Harry Glorikian: So, so, if you were coaching somebody and say, and that was working their way through the system. Would you tell them to study something? Would you tell them to. I don’t know, read a particular book. Would you, how would you sort of coach someone along that was the you’re younger? You?
Mark: Um, I would say, always be guided by science and, you know, look at the results and look at the hypothesis and connect the dots. And if, you know, if you connect the dots and it says signal the texting AI works, you know, trust that and believe it and put away your preconceptions. You don’t have to understand the details of the programming to see the results. And if you can just understand the inputs, and if you can understand that the idea that the computer can take two and a half billion pieces of data and process it, and you can’t do that, um, And comes up with predictions.
Well, test the predictions. It’s sort of empirical it’s, shouldn’t involve, you know, I’m a scientist, it doesn’t involve belief or trust or whatever. It’s like, here’s the, here’s the output. Did the output work? Yes, here’s the input and this experiment here’s out, but did it work? Yes. How many times do you need to, to see that to, to be convinced and, you know, you can just sort of be agnostic in your, uh, beliefs about AI or computers or traditional approaches and, and just, you know, just because you’re used to doing something one way, And it’s worked, although maybe, you know, slow and inefficient, you know, don’t be closed to the idea that there might be other ways to do things that, uh, get you out of that triangle of cost and time and quality.
Harry Glorikian: Yeah. Another thing that I think about is the systems are it’s, it’s not like they’re standing still either. They’re in a constant state of improvement and evolution, which is just making them better over time. And we are collecting more data sets that the system can ingest and build into the model. So I think it’s just, it’s moving forward at a, at a pretty, at a very fast pace. I mean, you know, I try, I try to explain the, the speed at which things are happening to people. And it’s very difficult for the human mind to understand. Doubling doubling, like has a ha I don’t know why we have a hard time getting around.
Mark Eller: I mean, it’s like, you know, science, sometimes things in science moves sort of in a linear, predictable pattern. And sometimes it’s just, it jumps like, you know, the, cell vein drug interactions leading to the MedWatch system and signal detection for safety. What that, that didn’t come up out through a linear process.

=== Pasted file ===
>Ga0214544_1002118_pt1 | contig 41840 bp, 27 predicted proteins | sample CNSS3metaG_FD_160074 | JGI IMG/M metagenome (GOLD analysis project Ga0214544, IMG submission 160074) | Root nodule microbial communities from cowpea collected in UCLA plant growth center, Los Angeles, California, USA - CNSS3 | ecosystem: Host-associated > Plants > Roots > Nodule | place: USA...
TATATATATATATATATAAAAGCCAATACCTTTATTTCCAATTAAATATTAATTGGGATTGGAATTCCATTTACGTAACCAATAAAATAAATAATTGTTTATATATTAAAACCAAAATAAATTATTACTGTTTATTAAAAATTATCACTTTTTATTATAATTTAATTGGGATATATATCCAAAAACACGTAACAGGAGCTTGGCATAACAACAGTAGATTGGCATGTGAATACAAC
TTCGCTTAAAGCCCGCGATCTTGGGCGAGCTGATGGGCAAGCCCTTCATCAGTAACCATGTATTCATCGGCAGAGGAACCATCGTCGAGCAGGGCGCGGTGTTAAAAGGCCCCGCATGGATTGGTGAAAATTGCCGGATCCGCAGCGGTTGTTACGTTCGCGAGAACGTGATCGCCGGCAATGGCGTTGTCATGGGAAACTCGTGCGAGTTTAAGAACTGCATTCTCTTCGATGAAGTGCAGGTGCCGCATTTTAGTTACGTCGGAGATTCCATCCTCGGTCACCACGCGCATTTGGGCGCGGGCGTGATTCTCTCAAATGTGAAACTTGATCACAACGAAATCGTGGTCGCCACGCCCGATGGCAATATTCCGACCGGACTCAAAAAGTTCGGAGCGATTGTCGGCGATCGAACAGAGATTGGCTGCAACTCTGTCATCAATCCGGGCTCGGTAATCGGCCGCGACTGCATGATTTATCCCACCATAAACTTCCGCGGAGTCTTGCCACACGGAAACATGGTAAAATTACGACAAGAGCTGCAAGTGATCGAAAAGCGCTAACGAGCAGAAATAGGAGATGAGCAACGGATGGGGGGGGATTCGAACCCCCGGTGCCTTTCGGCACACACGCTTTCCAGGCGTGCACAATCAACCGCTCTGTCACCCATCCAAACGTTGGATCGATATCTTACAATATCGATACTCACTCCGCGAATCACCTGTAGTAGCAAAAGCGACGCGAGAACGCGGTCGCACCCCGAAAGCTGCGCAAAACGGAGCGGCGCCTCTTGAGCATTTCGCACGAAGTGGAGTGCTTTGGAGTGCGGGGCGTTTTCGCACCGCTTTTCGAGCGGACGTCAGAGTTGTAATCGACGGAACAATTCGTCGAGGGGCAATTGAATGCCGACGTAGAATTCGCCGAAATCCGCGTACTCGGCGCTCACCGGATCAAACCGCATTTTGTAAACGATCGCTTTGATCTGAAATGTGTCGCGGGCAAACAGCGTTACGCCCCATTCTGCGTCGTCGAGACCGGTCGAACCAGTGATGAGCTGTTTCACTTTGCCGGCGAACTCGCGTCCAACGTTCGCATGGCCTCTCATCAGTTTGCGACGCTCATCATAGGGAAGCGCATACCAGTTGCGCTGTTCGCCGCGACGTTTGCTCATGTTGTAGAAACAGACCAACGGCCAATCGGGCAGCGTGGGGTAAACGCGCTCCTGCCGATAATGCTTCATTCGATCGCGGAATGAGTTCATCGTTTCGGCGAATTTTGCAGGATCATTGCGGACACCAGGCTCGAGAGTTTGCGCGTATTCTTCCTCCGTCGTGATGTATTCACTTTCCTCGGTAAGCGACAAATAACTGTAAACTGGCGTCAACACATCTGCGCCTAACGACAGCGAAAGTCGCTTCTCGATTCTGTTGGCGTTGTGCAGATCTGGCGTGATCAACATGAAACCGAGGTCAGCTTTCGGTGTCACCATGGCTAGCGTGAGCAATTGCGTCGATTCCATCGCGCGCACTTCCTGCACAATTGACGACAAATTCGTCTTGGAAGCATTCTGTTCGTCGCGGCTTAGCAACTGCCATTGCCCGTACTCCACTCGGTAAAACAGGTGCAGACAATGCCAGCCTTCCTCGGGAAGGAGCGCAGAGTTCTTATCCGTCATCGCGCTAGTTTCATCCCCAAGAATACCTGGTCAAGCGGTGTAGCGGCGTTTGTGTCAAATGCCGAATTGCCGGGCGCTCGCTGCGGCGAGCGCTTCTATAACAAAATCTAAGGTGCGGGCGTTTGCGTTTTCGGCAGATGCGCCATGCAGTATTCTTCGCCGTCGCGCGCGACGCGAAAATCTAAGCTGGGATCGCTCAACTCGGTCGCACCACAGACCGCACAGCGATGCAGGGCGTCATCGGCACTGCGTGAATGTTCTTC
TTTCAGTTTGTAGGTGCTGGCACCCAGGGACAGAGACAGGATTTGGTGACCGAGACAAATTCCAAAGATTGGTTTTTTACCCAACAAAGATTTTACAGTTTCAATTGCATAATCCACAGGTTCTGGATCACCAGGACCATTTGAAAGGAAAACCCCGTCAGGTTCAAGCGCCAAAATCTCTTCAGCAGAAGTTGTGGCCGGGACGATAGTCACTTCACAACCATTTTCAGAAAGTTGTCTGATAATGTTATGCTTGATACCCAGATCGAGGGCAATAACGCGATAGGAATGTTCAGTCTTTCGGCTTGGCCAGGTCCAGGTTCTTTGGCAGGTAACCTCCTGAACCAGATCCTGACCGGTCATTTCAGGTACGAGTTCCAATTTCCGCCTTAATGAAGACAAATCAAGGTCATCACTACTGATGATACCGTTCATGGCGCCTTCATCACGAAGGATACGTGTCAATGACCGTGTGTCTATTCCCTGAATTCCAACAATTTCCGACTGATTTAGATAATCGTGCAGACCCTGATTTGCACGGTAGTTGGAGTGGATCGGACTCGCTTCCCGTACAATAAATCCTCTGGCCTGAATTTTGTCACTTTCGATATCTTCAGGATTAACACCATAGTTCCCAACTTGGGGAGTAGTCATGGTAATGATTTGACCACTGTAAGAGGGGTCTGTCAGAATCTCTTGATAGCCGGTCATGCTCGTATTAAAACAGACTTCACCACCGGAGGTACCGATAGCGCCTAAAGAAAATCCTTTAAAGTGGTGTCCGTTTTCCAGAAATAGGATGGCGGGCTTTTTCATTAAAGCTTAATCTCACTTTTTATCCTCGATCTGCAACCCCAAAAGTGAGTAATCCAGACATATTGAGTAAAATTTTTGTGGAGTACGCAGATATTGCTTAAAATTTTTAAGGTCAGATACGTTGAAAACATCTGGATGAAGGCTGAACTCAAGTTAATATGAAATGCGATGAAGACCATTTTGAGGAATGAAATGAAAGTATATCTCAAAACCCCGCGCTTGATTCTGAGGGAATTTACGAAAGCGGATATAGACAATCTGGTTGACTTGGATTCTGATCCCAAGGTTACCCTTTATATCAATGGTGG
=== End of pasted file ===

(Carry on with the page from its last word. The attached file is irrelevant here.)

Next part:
That was a jump and a response to a problem. And the solution sort of developed Denovo. And this is sort of, I think, a similar situation, it represents sort of a break from the traditional way of doing things. And you, you know, if you’re open to an objective to looking at results, you should be sort of.
Okay with that. Um, you know, but there, you know, we get comments from, you know, you know, where’s your, you know, five KOL’s in this disease area who came up with this thing, you know, the whole purpose of this, you know, we’re a small company and we’ve got, we’ve got stuff in. That we’re developing for SLE. We’ve got it for oncology indications. We’ve got some, you know, you can partnered with, uh, people in, in various therapeutic areas. We don’t have, you know, we have, we hire a KOL as consultants and we need them, but we don’t have this, you know, staff of therapeutic disease experts who have. You know, working for 20 years to come up with this molecule, but you know, there there’s, you know, to give people credit.
There’s a lot of companies in the Bay area that that’s how they are start to some professor from Stanford and working on this problem for 20 years. And then they spin it off into a little startup company. And people can, you know, wrap their head around that, whereas, okay. Uh, Andrew and Aaron were working on this computer system and now we’re going to apply it to pharmacology and we can apply it to oncology.